Regulators expected to hand Barclays boss hefty fines in whistleblowing case
The Financial Conduct Authority (FCA) and the Prudential Regulation Authority are expected to hand a Barclays chief executive who interfered in an important whistleblowing case fines of up to £1 million, it has emerged in recent days.
Barclays senior exec Jes Staley first found himself under fire in late 2016, after he made two attempts to identify a whistleblower via his own means.
According to reports, board members received two anonymous letters in June of that year, both of which made serious allegations against another Barclays official, Mr Tim Malin. The concerns were subsequently investigated and treated as a whistleblowing incident, but a disgruntled Mr Staley unlawfully took matters into his own hands.
Mr Staley reportedly instructed his security team to identify the whistleblower at all costs, later claiming that he was unaware that, under English law, all companies must take appropriate steps to keep the identities of whistleblowers protected when such matters arise.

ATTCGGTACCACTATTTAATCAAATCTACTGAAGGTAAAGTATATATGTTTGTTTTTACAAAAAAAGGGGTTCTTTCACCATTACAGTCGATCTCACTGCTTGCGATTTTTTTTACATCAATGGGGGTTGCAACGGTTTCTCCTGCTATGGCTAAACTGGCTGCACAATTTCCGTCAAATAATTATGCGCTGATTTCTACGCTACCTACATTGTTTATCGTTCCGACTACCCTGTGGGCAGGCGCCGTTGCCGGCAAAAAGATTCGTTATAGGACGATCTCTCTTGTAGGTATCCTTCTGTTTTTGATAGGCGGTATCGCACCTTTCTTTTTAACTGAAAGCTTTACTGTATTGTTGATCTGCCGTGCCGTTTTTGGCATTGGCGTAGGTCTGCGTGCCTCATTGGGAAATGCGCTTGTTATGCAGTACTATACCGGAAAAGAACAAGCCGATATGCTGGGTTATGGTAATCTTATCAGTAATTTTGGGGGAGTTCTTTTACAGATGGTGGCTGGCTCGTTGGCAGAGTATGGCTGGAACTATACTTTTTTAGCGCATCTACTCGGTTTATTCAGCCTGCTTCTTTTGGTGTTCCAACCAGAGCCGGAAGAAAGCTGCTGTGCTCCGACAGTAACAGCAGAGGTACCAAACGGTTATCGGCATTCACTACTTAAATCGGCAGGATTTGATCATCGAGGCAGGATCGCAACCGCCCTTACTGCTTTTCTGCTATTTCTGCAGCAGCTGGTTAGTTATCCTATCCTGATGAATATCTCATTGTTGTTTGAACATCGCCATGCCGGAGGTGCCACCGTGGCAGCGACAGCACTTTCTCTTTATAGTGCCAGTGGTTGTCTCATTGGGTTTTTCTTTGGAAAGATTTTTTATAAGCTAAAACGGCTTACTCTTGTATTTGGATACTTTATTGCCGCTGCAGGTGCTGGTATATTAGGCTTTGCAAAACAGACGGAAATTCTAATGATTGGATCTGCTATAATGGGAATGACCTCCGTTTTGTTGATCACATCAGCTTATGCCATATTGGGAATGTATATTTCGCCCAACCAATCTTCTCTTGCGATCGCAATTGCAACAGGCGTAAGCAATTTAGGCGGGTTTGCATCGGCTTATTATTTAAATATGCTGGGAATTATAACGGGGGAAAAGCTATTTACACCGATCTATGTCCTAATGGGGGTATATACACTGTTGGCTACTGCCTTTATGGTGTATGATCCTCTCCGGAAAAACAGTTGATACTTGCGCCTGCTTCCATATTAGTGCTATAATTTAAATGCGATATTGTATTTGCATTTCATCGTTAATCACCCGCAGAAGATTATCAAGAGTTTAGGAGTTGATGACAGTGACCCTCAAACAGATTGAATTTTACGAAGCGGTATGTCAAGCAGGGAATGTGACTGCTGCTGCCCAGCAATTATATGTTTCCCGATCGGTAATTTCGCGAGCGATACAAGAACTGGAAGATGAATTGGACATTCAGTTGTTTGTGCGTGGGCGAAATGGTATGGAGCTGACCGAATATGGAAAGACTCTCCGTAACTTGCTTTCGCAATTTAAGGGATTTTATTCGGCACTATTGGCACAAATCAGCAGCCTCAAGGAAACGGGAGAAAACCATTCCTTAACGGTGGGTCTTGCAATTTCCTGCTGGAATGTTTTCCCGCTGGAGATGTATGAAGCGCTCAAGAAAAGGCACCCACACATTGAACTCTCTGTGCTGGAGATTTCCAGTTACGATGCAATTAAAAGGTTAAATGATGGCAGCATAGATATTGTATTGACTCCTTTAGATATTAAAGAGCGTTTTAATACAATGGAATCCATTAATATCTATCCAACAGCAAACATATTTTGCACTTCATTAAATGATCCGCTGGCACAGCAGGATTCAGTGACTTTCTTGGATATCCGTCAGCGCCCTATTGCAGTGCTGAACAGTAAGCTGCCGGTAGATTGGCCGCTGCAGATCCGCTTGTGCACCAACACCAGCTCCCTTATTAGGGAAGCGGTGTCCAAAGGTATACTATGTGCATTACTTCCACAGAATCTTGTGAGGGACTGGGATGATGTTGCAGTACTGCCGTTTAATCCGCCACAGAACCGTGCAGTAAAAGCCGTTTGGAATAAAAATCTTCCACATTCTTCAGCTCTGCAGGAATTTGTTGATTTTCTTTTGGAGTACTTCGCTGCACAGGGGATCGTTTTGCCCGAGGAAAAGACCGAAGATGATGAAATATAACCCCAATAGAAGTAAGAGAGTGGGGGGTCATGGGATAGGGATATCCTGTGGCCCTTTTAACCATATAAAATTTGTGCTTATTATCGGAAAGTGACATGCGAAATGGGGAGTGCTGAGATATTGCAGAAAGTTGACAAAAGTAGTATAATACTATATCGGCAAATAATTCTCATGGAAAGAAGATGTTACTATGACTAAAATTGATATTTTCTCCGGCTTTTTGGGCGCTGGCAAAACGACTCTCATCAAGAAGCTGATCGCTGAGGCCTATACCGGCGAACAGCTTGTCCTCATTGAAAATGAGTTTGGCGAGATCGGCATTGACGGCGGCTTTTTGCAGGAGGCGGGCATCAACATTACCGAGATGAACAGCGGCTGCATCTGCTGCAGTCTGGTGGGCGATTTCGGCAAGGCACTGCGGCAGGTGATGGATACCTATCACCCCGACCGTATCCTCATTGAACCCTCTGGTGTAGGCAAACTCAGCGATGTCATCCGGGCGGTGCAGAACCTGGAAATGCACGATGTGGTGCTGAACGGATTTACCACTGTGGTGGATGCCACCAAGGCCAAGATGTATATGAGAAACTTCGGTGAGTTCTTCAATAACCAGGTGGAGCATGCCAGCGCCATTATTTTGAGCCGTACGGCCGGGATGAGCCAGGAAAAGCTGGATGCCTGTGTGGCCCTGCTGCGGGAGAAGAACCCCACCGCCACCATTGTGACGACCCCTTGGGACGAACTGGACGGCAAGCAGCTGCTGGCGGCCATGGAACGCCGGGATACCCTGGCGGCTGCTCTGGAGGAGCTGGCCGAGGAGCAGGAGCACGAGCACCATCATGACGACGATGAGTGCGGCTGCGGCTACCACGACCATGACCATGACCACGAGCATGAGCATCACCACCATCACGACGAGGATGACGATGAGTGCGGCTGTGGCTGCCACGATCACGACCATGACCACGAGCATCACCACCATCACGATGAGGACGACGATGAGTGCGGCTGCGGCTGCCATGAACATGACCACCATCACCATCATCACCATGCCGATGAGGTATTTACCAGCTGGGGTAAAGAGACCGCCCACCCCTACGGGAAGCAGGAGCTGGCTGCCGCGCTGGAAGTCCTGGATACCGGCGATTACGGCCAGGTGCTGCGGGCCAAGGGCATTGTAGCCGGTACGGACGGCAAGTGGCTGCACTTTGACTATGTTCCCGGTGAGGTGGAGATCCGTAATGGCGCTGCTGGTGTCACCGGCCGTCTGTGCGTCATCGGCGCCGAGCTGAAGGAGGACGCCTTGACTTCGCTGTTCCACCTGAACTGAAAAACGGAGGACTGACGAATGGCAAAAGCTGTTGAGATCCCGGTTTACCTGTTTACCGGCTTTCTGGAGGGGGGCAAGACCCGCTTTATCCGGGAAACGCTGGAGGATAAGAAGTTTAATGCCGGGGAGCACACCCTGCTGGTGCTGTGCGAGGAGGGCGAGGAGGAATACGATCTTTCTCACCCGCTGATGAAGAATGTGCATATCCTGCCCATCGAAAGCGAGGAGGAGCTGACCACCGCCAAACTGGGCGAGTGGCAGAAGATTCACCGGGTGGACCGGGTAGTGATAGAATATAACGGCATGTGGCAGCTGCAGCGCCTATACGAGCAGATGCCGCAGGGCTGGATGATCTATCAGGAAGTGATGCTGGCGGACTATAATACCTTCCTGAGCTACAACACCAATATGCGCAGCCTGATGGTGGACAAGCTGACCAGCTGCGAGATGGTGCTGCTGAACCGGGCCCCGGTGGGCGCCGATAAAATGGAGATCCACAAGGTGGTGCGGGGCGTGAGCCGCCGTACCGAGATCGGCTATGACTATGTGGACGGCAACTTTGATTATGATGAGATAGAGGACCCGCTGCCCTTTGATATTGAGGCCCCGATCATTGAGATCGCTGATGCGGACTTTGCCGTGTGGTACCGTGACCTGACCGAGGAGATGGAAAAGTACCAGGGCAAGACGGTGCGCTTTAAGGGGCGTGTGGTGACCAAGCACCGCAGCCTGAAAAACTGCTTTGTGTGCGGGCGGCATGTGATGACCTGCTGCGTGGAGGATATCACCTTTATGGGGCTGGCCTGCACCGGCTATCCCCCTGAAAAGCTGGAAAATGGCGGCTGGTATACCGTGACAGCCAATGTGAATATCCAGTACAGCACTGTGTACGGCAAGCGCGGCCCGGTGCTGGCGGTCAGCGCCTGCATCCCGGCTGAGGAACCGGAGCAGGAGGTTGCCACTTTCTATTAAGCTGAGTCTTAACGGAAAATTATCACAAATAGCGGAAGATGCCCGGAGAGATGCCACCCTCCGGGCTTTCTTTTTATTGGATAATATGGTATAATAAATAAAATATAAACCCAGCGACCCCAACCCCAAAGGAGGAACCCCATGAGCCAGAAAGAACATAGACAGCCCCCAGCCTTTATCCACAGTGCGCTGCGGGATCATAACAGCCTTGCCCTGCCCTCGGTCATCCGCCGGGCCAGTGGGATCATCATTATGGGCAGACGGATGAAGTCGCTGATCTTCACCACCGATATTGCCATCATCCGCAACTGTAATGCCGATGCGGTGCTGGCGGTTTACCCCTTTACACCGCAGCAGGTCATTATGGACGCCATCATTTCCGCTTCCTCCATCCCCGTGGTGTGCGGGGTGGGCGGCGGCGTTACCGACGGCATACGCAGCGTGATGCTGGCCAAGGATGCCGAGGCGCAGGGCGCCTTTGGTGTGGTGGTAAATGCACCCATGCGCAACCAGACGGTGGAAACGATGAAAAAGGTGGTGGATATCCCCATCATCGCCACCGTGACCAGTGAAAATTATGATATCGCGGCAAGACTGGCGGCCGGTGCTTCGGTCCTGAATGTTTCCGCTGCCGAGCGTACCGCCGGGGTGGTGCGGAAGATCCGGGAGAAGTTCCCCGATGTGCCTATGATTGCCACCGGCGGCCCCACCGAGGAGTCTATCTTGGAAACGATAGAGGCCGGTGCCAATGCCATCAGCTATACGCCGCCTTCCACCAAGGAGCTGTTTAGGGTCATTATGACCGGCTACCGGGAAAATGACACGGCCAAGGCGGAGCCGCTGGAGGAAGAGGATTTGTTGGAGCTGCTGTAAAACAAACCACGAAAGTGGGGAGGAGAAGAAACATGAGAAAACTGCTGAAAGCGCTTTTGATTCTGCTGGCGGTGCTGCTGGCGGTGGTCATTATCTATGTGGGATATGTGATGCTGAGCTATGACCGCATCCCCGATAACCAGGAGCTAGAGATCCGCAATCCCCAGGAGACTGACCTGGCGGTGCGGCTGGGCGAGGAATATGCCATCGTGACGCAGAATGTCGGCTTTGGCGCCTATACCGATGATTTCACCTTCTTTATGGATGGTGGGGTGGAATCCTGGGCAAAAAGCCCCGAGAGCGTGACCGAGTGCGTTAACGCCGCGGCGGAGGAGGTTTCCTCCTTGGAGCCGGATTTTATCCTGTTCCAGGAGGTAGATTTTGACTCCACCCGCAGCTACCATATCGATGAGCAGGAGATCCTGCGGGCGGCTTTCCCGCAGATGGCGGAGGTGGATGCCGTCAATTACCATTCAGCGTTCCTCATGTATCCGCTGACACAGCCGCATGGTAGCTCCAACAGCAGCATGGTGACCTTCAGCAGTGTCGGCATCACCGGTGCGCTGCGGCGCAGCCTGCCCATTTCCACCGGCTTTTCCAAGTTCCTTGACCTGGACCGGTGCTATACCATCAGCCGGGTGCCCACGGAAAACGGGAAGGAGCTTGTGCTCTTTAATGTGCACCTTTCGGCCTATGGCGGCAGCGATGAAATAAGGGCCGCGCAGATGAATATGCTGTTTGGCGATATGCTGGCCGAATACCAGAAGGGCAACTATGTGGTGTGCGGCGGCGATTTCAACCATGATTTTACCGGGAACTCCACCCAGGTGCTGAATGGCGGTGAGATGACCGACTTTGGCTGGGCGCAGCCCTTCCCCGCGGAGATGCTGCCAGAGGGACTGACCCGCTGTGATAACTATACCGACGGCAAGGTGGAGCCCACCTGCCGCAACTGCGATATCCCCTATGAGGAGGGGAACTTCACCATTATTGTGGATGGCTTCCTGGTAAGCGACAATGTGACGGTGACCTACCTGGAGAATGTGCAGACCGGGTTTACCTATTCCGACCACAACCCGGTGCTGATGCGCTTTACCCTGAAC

Following his inappropriate actions, Mr Staley apologised, admitting that he had “failed to act with due skill, care and diligence.”
Mr Staley was subsequently cleared of strong charges which could have lost him his job – but this decision did not sit well with the media and members of the public, who criticised regulators’ “soft touch” in tackling the matter.
In light of this, it has emerged that regulators will be issuing Mr Staley with a hefty fine, which could add up to somewhere in the region of 10 per cent of his 2016 salary.
On top of this, Barclays is reportedly considering clawing back the boss’ substantial 2016 bonus.
There are rumours, however, that Mr Staley might move to appeal the decision.